The two-term state Representative is currently running for Congress.
Rep. Anika Omphroy is aspiring for higher office with a run for Congress, but a state Elections Commission order is fining her for unfinished business from her last Statehouse election.
The two-term state Representative paid a $10,440 fee to run for Congress in Florida’s 20th Congressional District on June 15. But an order filed June 8 says she owes the Florida Elections Commission $2,000 for her “reckless” disregard for election reporting requirements for her 2020 election to represent what was then House District 95 in central Broward County.
And that might not be the worst of it.
A spokeswoman for the Miami-Dade State Attorney’s Office said there’s still an open investigation into Omphroy’s 2020 campaign finances.
Omphroy couldn’t be reached for comment about the situation.
The May 17 order with the $2,000 fine says that Omphroy was notified Nov. 18, 2020, Dec. 1, 2020 and Dec. 11 2020 that a Termination Report from her 2020 unopposed General Election was missing. It also says that she “falsely reported” contributions and expenditures that were not supported by the bank reports that were eventually included on her Termination Report.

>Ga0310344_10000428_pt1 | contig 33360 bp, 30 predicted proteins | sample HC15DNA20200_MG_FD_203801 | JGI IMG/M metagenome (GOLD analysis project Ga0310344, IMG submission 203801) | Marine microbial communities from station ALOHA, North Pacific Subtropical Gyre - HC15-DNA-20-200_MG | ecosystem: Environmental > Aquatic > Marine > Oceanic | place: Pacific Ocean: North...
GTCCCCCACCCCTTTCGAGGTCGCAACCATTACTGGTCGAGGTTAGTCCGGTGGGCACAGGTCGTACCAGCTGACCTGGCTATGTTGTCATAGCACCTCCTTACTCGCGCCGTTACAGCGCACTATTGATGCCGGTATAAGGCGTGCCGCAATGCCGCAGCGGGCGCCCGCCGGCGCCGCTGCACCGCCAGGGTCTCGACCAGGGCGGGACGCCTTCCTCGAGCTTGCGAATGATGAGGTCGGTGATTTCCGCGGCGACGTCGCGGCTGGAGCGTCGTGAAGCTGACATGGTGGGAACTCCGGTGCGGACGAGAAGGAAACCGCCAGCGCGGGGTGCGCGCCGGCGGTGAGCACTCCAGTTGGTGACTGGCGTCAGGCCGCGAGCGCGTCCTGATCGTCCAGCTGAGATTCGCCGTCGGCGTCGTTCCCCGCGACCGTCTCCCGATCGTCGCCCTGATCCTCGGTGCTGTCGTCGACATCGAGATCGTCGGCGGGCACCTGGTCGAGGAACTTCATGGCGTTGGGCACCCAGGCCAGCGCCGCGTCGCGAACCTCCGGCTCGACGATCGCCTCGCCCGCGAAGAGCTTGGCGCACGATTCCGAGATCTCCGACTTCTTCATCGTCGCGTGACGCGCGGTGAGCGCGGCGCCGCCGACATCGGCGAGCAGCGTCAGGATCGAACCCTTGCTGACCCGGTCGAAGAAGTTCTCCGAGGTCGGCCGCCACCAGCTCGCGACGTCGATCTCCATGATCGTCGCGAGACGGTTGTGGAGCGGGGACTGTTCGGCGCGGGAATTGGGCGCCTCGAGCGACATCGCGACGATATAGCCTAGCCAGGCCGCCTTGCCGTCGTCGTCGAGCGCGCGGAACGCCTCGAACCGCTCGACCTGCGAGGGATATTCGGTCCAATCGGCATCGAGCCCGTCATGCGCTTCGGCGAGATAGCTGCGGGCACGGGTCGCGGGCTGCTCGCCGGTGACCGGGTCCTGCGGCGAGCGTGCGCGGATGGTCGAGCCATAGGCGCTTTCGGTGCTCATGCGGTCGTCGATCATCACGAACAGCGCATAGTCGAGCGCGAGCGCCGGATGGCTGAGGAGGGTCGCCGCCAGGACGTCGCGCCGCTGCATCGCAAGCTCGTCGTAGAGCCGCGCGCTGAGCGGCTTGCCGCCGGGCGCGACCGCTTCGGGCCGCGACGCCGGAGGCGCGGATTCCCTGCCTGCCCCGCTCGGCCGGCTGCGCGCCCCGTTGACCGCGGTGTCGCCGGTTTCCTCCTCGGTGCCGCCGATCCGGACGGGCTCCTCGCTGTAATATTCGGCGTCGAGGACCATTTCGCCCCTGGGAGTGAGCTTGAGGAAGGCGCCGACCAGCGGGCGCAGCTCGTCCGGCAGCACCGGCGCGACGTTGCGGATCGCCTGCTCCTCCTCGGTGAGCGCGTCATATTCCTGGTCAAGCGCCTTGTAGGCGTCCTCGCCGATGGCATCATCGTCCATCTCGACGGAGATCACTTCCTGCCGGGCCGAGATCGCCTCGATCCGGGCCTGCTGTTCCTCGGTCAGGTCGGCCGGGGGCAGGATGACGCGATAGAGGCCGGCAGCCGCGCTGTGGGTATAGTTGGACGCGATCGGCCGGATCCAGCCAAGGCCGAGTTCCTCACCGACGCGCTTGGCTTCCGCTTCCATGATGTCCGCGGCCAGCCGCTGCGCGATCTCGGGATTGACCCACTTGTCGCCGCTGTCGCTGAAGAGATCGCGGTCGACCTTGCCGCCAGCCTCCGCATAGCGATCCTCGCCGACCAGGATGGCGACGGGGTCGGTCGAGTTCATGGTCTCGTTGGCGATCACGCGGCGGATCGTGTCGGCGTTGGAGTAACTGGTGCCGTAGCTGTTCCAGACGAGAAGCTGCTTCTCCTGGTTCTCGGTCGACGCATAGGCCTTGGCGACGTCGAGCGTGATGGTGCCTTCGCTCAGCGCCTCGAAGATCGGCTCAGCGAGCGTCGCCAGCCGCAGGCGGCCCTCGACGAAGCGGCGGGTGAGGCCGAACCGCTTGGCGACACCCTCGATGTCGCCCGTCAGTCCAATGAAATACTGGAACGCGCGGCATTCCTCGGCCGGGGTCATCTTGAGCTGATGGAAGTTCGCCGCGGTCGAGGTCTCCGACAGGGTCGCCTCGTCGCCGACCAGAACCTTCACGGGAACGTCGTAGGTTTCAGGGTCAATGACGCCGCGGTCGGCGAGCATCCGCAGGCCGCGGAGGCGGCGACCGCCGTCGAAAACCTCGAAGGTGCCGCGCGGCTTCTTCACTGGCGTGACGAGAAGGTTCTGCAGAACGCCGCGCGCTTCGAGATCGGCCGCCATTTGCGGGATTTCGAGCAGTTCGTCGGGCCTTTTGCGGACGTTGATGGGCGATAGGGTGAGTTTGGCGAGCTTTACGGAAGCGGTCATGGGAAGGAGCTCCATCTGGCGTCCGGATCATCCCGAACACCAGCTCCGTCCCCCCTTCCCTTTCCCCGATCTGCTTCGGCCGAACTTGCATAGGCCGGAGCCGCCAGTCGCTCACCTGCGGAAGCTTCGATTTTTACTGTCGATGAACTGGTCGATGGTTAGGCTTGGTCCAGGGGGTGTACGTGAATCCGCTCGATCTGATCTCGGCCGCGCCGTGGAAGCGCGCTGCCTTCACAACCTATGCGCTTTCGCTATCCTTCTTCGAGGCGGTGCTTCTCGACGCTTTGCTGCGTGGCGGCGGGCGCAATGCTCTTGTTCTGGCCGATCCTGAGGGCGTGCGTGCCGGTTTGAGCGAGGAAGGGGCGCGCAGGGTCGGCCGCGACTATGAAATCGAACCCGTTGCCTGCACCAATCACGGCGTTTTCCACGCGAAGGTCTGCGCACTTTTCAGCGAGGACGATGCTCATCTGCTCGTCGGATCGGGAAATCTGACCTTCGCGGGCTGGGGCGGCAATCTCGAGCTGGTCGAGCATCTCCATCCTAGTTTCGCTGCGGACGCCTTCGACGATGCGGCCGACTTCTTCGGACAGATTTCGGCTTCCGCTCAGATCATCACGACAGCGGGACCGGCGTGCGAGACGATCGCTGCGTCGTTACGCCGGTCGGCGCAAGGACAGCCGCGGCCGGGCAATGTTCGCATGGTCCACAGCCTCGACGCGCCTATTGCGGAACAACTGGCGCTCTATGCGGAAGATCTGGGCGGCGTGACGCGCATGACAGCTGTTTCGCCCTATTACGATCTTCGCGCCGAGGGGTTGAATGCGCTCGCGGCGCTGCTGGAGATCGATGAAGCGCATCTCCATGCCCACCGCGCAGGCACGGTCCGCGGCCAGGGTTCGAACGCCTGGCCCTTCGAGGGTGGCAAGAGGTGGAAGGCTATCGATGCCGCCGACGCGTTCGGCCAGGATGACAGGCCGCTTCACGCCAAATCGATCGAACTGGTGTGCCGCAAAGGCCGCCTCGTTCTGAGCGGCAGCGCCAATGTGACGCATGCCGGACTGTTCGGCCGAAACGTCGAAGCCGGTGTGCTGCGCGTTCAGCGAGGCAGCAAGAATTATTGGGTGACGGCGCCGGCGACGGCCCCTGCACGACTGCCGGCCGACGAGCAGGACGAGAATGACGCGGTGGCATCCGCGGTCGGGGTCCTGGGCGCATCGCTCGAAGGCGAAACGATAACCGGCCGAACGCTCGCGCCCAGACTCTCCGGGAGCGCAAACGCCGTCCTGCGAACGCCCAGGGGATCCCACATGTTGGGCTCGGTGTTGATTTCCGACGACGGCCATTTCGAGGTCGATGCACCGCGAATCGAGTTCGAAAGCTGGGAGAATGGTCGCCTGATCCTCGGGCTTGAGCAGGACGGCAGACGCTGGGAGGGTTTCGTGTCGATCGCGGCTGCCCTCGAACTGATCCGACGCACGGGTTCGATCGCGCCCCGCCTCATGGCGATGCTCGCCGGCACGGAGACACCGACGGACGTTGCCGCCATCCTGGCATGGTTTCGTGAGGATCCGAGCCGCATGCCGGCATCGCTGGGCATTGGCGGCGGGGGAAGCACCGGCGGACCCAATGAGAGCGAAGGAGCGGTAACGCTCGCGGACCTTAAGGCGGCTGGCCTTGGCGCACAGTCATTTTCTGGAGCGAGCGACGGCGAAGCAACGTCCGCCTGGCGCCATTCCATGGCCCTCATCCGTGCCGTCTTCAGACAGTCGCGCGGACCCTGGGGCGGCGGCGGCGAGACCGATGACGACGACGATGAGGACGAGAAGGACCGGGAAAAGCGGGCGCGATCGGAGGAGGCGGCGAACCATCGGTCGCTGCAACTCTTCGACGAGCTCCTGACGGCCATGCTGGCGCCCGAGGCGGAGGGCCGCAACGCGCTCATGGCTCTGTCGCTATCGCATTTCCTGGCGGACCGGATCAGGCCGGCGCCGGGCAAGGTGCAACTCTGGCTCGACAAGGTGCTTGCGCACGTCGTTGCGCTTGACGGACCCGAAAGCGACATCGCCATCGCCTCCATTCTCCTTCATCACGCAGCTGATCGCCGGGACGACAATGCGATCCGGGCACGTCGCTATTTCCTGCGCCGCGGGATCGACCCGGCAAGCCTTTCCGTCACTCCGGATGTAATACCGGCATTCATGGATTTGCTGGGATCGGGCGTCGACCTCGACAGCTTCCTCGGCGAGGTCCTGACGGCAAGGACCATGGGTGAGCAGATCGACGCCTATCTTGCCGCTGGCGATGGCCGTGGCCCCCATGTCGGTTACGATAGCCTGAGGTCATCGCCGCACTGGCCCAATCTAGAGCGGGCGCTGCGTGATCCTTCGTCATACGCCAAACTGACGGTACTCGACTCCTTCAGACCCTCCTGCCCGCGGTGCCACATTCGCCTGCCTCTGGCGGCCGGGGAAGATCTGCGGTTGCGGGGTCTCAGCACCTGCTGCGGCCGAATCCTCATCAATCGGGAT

There is no record of the fine’s payment in her online candidate document file. A spokesman from the Department of State did not return an inquiry about the situation.
“Respondent’s conduct was willful,” the order says.
She was ordered to pay the $2,000 fine within 30 days of the order’s filing with the state Elections Commission.
Gov. Ron DeSantis signed an executive order in May 2021 assigning Miami-Dade State Attorney Katherine Fernandez Rundle’s Office to investigate allegations that Omphroy violated the Florida Election Code. No charges have yet been filed, according to court records. And no details were given about what the allegations were when the executive order was signed.
A Sun-Sentinel story, however, detailed how she failed to disclose how she spent $47,994 in campaign contributions she received in 2020, when she won her seat for a second term.
Fernandez Rundle’s office was due to report on findings in reply to the executive order in April. That investigation is still open, according to a spokeswoman for the State Attorney in Miami.
Omphroy had originally filed for re-election in 2022 to represent her House district that includes inland Broward cities such as Lauderhill, Lauderdale Lakes and North Lauderdale.
Previous correspondence with the DOS had dinged her for failing to file regular reports since November. That correspondence was no longer listed in her online documents file, however.